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How can an aspiring light novelist catch the eye of an editor? Well, a recent Tweet by author Mai Mochizuki gives us a little hint.

In Japan there are many ways for light novel publishers to find up-and-coming authors. From a number of different writing competitions, scouting talent at one of the many doujin events, and walk-in appointments by potential authors, there are no end to the methods editors use.

In recent years, however, the internet has become one more tool for editors to find new talent. One such site light novel editors in Japan are using is the self-publishing site Shōsetsuka ni Narō (Let’s Become a Novelist). And in a recent Tweet by Mai Mochizuki, author of Holmes of Kyoto, she spoke about her editor at POPLAR Publishing using that site.

My editor at Poplar Publishing said that they were checking out “Shōsetsuka ni Narō” and when I asked them, “So you do check the rankings?” they said, “No, I’m not looking for light novels, so I don’t use the rankings as a reference at all.”

So I asked them how they search, and

・Dive deep into your search
・Follow the reviews of readers who prefer reading things other than light novels
・Check the titles that have an enthusiastic fan base even if the site hits are low

Is what they said.

They also said, “It would be easier to find something if it had an easy-to-understand title that grabs people’s attention, but it’s hard to find.”

I’ve heard rumors but, (if you’re looking for works other than light novels) editors don’t seem to place much emphasis on rankings.

In the Tweet, Mochizuki says she knew her editor checked Shōsetsuka ni Narō and asked, “Are you checking the rankings?” It’s a legitimate question to ask since one would assume editors are looking for the most popular authors or works to publish. However, the response she received defied those expectations. Instead, Mochizuki’s editor responded they instead do the following:

1. Dig deep for titles.
2. Look for reviews of readers who read things other than light novels.
3. Check the titles that have an enthusiastic fan base even if the site hits are low.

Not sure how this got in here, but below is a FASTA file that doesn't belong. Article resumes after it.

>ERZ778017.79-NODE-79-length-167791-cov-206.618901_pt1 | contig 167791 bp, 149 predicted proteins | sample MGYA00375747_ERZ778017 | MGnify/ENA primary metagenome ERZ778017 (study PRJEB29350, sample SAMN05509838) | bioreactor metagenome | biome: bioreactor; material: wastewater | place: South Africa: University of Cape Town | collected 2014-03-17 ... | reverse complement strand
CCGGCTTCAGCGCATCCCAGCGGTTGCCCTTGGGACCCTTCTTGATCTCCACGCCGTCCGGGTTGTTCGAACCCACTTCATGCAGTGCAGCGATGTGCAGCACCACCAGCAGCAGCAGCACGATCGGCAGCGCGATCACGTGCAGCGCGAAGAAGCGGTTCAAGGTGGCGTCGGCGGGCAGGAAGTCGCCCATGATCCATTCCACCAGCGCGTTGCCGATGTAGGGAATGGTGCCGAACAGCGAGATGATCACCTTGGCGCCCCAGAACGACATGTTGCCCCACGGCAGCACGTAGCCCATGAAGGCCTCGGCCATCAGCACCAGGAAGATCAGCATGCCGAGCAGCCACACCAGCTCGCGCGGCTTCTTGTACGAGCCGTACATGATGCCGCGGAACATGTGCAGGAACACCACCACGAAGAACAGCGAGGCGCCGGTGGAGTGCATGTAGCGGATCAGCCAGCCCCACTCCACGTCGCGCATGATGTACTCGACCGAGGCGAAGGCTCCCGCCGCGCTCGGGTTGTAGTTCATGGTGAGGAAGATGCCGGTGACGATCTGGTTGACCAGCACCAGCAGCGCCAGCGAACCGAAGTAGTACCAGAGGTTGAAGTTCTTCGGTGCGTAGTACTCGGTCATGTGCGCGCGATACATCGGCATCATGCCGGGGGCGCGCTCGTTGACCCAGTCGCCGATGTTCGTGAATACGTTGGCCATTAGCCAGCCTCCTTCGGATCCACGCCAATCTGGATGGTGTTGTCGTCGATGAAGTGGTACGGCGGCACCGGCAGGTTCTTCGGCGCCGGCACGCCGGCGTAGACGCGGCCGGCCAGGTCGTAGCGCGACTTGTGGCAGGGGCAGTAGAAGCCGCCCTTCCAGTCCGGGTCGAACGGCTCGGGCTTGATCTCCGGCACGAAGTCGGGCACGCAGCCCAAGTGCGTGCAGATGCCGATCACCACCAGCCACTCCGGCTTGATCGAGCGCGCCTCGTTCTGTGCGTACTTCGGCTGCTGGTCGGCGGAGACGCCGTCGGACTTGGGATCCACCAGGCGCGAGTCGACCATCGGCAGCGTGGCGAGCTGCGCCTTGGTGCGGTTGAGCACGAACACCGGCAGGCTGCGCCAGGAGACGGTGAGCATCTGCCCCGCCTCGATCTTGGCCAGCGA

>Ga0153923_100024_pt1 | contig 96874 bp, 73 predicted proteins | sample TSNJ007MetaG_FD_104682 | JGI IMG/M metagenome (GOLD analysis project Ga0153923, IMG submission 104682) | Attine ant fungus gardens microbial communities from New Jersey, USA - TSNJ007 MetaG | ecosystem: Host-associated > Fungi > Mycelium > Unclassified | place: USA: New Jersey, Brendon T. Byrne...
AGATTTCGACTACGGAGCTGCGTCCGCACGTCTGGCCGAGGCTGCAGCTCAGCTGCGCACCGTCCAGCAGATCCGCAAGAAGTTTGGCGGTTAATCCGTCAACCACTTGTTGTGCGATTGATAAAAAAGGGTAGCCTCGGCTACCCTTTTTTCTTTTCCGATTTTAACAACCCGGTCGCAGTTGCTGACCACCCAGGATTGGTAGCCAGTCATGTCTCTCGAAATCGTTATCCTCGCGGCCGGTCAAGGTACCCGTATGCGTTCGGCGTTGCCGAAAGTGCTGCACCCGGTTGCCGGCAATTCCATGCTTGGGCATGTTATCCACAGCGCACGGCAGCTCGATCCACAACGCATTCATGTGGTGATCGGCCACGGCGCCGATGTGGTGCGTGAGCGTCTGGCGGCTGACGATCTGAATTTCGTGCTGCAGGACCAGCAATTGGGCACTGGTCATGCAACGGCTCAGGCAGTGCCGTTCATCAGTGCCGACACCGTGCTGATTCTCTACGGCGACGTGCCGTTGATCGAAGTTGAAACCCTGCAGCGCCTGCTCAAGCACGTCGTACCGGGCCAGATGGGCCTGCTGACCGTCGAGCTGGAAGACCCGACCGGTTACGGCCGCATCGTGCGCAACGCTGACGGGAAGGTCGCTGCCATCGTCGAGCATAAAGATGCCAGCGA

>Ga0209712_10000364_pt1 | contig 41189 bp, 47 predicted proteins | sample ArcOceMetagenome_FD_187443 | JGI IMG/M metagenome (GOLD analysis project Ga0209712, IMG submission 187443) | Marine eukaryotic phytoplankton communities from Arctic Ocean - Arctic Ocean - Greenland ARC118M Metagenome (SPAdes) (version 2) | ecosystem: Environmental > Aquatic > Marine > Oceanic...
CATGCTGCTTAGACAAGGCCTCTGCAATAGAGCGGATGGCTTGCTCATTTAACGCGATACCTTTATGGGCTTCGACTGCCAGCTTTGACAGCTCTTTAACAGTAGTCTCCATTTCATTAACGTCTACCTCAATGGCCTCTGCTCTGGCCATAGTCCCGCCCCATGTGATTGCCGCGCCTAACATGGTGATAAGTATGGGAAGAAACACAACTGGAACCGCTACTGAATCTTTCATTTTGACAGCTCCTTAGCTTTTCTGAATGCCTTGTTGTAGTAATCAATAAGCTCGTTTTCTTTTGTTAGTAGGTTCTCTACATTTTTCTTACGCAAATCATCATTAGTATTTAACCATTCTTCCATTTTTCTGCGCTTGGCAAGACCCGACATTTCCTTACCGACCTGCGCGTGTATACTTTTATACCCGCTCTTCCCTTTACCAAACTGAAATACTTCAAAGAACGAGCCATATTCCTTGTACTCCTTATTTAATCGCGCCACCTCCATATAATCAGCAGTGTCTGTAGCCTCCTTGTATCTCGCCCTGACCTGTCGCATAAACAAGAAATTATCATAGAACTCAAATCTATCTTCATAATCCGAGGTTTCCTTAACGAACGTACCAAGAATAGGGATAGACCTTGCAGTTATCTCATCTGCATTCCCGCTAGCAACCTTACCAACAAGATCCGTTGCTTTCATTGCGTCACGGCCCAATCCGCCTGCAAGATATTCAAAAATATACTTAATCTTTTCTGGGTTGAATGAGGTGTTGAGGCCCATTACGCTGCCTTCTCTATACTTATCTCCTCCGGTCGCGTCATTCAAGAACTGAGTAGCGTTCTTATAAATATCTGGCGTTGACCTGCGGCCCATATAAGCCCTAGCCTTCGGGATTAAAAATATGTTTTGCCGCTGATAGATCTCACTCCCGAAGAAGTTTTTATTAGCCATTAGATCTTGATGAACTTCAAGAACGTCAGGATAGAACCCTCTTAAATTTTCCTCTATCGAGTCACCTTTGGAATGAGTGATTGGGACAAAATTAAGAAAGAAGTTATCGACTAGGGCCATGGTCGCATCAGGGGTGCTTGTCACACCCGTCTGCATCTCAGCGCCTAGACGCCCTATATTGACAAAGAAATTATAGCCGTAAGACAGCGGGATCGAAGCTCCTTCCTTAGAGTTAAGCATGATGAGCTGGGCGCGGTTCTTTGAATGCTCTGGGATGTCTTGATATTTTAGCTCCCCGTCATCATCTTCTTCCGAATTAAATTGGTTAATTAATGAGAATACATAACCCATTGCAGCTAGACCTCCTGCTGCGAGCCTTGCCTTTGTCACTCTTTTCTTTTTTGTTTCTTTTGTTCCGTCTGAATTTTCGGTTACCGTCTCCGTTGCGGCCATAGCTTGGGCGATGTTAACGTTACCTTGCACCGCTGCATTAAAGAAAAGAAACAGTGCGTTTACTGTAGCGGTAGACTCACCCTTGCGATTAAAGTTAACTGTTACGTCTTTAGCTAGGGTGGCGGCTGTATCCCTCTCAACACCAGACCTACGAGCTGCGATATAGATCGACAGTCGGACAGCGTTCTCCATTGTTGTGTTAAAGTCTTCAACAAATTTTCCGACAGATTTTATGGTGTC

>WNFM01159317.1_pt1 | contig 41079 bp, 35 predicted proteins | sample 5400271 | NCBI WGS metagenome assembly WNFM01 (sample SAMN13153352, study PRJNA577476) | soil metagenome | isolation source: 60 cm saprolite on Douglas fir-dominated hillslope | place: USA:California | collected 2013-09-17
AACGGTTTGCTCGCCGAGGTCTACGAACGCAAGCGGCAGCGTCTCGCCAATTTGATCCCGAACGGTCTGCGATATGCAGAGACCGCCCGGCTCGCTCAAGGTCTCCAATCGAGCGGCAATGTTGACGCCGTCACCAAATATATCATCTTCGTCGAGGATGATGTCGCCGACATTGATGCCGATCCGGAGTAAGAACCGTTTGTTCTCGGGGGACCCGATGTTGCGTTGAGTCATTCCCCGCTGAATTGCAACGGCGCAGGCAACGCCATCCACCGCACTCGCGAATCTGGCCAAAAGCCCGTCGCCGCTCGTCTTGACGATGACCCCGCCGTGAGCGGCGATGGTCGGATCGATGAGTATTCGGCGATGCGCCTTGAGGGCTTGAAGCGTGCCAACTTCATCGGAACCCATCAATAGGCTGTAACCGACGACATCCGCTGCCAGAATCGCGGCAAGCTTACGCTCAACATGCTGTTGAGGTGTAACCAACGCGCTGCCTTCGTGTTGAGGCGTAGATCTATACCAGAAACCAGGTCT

Mochizuki then continues her Tweet saying her editor also said, “It would be easier to find something if it had an easy-to-understand title that grabs the reader’s attention. But those are hard to find.” More importantly, though, Mochizuki ended her Tweet by saying she’s heard rumors many editors, even those outside of light novel editing, don’t place much emphasis on rankings.

At first glance this opinion seems counterintuitive — if a work is popular, shouldn’t editors reach out the author? But, in a strange way it makes a lot of sense. For instance, by searching Shōsetsuka ni Narō for lesser-known titles, it’s more than likely editors will find something users of the site overlooked. It’s also important to see the opinions of those who are not inundated in one genre of fiction and have a broader perspective of literature. Also, an enthusiastic fan base means there is something about an author’s writing that strikes a chord with readers. And now with the popular trend of titles essentially telling you the plot of the story, titling has become rather important. So, as odd as this editor’s opinion may seem at first, there is sound logic to it.

Mai Mochizuki‘s Tweet is a nice look into the light novel publishing world. It’s also a great tip for those who aspire to become novelists, novel editors, or someone who just enjoys reading a good story.

Source: Mai Mochizuki‘s Twitter account via Hachima Kikō

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Holmes of Kyoto Novelist Mai Mochizuki Tweets That Certain Editors Don’t Bother with Light Novel Rankings – Interest